Oh, Joba. Much has been said about the young man lately, including the fact that in 28 career starts, he's factored into the decision only 10 times. Part of it certainly has to do with flukey run distributions in the games he's started, but he's also been unable to consistenly go deep into games. He's gone over 6 innings only 3 times in 16 starts this year and those accounted for 3 of his four wins.

The way Phil Hughes' numbers end up this year will have everything to do with the way he is used. Since transitioning to the bullpen, he's watched his ERA drop from 5.30 to 4.20, and he hasn't given up a run in his last 7 outings. It's great that he's adapted to the role successfully, but Girardi hasn't utilized the fact that Hughes is not your typical bullpen guy and rarely pitches him more than just an inning.

Mo's ERA is inflated by a rough couple of outings, but he has a microscopic WHIP and cartoonish K and BB numbers. He's got 21 saves so far, on pace for 42 which would be his highest total since 2005. Girardi has used him for more than one inning six times, which may not be the greatest thing for a 39 year old coming off of a shoulder procedure.

Phil Coke has emerged as valuable reliever who Joe Girardi is starting to trust in the last innings of close games. He's given up just one earned run in 17 outings dating back to June 4th and his ERA has dropped from 4.50 to 2.97. His ZIPS numbers may be a bit skewed as it still projects him to make seven starts. That ain't happening.

Our boy Alf has been one of the more pleasant surprises on the team this year. He's been used in close and late situations as well as longer appearances like the time CC had to leave the mound in in the second inning against the Marlins. He doesn't have blazing stuff, but his great control gives him the best K/BB ratio on the team, this side of Mo. His ZIPS has him making ten starts before the season's out, and with the recent injury to CMW, that may happen.

First Half Projections - Offense

[The day game yesterday pushed these projections back a bit, but we wanted to take a look at the numbers at the half season mark. Data does not include yesterday's game.

We've done three things here: first we've taken statistics from the first half of the season and done a simple extrapolation for a full season. Below that, we've taken ZIPS (Updated) projections from the awesome FanGraphs right now, and on the bottom, for comparison's sake, we've included what the ZIPS were at the one-third mark of the season. ZIPS, specifically the half season update, are going to be the most reliable, as they take into account what each player has already done this year as well as historical performance to project what the end of season numbers will look like.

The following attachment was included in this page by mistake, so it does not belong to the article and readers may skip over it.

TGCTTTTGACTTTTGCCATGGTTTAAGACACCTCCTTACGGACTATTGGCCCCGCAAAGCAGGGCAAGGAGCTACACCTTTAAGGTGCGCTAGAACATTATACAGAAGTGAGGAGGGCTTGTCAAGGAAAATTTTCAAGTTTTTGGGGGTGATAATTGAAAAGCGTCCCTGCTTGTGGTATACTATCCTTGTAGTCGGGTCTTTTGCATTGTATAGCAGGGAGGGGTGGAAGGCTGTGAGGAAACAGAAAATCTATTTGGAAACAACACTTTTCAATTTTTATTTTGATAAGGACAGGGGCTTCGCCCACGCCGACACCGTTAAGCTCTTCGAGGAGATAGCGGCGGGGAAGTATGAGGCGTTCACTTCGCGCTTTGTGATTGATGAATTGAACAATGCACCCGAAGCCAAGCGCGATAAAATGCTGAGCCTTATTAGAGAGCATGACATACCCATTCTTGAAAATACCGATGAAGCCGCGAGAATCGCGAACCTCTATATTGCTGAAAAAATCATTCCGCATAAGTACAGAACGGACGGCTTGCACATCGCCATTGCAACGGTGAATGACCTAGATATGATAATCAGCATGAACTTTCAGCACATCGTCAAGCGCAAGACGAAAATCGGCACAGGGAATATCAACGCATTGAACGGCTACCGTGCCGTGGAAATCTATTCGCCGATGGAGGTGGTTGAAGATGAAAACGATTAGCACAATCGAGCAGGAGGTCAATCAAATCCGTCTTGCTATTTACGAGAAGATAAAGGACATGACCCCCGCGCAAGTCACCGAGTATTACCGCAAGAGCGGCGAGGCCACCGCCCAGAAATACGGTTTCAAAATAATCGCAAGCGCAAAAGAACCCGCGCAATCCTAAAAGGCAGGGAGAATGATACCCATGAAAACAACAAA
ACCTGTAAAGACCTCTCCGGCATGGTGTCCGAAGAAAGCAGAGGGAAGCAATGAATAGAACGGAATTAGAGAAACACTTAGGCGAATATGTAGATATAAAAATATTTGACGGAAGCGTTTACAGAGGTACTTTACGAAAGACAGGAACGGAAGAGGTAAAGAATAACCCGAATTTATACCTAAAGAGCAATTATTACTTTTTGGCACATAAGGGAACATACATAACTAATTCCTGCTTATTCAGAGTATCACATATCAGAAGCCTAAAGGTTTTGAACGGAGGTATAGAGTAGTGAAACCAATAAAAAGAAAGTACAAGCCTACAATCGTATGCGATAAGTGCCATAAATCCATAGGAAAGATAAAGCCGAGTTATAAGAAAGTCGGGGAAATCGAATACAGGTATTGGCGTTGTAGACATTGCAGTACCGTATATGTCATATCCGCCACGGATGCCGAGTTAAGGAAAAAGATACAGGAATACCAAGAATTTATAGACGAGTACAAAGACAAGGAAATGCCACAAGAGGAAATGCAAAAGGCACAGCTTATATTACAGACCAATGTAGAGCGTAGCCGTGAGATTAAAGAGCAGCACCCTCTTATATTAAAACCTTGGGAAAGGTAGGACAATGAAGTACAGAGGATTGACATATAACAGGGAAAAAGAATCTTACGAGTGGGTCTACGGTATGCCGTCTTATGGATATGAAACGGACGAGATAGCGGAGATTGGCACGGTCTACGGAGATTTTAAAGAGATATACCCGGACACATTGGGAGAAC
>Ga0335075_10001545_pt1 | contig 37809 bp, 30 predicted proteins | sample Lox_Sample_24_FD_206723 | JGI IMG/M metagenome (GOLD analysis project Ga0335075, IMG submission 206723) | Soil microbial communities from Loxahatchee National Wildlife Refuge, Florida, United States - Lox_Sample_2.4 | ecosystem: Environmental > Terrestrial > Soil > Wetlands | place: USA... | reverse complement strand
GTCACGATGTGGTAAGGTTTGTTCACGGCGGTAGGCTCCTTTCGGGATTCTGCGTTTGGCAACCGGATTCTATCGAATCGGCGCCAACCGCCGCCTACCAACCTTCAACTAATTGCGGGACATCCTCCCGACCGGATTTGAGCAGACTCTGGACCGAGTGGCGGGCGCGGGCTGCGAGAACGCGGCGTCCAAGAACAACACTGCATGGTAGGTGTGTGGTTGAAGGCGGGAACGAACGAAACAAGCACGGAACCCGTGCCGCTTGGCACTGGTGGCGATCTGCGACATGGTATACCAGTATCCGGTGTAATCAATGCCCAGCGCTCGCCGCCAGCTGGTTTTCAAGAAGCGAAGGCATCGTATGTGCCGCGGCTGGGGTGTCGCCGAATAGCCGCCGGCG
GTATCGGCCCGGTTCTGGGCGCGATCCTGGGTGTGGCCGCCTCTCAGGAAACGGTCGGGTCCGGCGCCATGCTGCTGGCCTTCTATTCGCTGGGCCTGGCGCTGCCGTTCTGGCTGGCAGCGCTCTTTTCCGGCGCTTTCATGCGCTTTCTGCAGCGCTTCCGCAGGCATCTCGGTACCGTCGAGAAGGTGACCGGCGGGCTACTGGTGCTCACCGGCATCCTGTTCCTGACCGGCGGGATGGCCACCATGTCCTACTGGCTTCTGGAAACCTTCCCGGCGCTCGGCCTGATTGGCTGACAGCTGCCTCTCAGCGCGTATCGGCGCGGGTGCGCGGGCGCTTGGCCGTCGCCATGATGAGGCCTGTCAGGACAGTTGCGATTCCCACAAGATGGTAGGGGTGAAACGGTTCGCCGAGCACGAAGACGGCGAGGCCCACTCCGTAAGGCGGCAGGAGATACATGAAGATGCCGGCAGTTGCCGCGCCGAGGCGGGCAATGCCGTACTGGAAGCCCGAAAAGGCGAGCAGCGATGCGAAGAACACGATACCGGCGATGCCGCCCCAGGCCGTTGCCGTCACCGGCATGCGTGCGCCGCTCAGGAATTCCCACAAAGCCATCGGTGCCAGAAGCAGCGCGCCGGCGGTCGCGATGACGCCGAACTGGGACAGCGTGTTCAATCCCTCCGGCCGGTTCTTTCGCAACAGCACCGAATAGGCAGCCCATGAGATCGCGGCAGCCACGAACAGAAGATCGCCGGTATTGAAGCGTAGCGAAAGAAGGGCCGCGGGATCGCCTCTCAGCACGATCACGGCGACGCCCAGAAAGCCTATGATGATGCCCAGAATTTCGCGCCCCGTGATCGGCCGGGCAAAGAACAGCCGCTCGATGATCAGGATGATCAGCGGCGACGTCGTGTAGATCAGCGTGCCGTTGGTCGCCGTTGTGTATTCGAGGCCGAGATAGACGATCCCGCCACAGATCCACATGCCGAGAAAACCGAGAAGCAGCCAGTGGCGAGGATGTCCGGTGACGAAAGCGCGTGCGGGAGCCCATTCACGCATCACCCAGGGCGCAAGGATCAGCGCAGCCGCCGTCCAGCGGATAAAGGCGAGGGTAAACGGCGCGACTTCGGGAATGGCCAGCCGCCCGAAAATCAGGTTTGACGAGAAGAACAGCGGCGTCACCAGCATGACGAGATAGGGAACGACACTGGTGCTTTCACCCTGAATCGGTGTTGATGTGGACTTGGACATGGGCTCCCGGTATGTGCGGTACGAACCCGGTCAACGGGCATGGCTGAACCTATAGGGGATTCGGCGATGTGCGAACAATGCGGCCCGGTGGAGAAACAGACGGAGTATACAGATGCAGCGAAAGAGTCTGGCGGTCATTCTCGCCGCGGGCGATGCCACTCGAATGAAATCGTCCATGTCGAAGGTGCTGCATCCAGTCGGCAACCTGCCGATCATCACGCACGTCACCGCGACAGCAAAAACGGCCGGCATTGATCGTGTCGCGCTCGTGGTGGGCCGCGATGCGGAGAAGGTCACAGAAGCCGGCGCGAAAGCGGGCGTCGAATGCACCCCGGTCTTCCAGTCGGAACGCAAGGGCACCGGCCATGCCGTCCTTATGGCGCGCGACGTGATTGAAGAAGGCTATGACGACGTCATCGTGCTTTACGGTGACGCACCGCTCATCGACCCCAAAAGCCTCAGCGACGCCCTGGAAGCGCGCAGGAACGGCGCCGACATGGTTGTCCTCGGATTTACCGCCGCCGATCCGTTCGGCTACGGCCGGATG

Here are the 10 most prominent Yankee hitters. For the extrapolation part, adjustments were made to both Jorge Posada and Alex Rodriguez to account for the time both lost to injury

You can click on the tables for a larger view]

Since returning from the DL in late May, Posada's hasn't hit quite as well as he had before getting injured. Still, his numbers are great for a catcher, great for a thirty-seven year old, and arguably historic for a thirty-seven year old catcher. For all the gnashing of teeth over his contract and his abilities behind the plate, Jorge Posada is still as valuable as any catcher this side of Joe Mauer. ZIPS predicts his AVG and OBP will hold at their current levels, but expects the SLG to drop off a bit. It'll be interesting to see if the veteran catcher can maintain his current levels of production as the season wears on him.

Despite his recent power outage and RBI drought, Teix is on pace to drive in well over 100 runs and score around 100 as well. ZIPS has picked up on his recent struggles and all of three of his slash stats, HR and RBI projections have declined since the third mark, but his doubles and walks are up.

All three of Cano's predictors are very similar. His ZIPS have hardly changed, while his extrapolations aren't too far away in any category. His career slash stats are .302/.335/.470, which align almost perfectly as well. He might be streaky in the short term, but over time Cano is freakishly consistent.

This has been an interesting season for Alex Rodriguez. Batting slumps have left him with an extremely low AVG by his standards. ZIPS still sees him bouncing back, but his slumps between games 54 and 81 have caused ZIPS to drop their end of season number by 13 points. What's really interesting though is A-Rod's OBP. Despite the low AVG, his current OBP is the fifth highest of his career, and 22 points above his career mark. His walk rate is 5% greater than his previous career high, and his K rate is his career best by 1.7%. His low AVG has taken a toll on his SLG, as both the extrapolation and ZIPS have him well below his career mark of .577. Yet his HR% of 6.2% is a tick above his career average of 6.1%, meaning that his HRs as a percentage of his total hits are way up. As a result his Isolated Power of .279 is slightly above his career mark of .272. His counting stats for both ZIPS and the extrapolation may be a bit high if the Yanks keeping resting him as they say they will.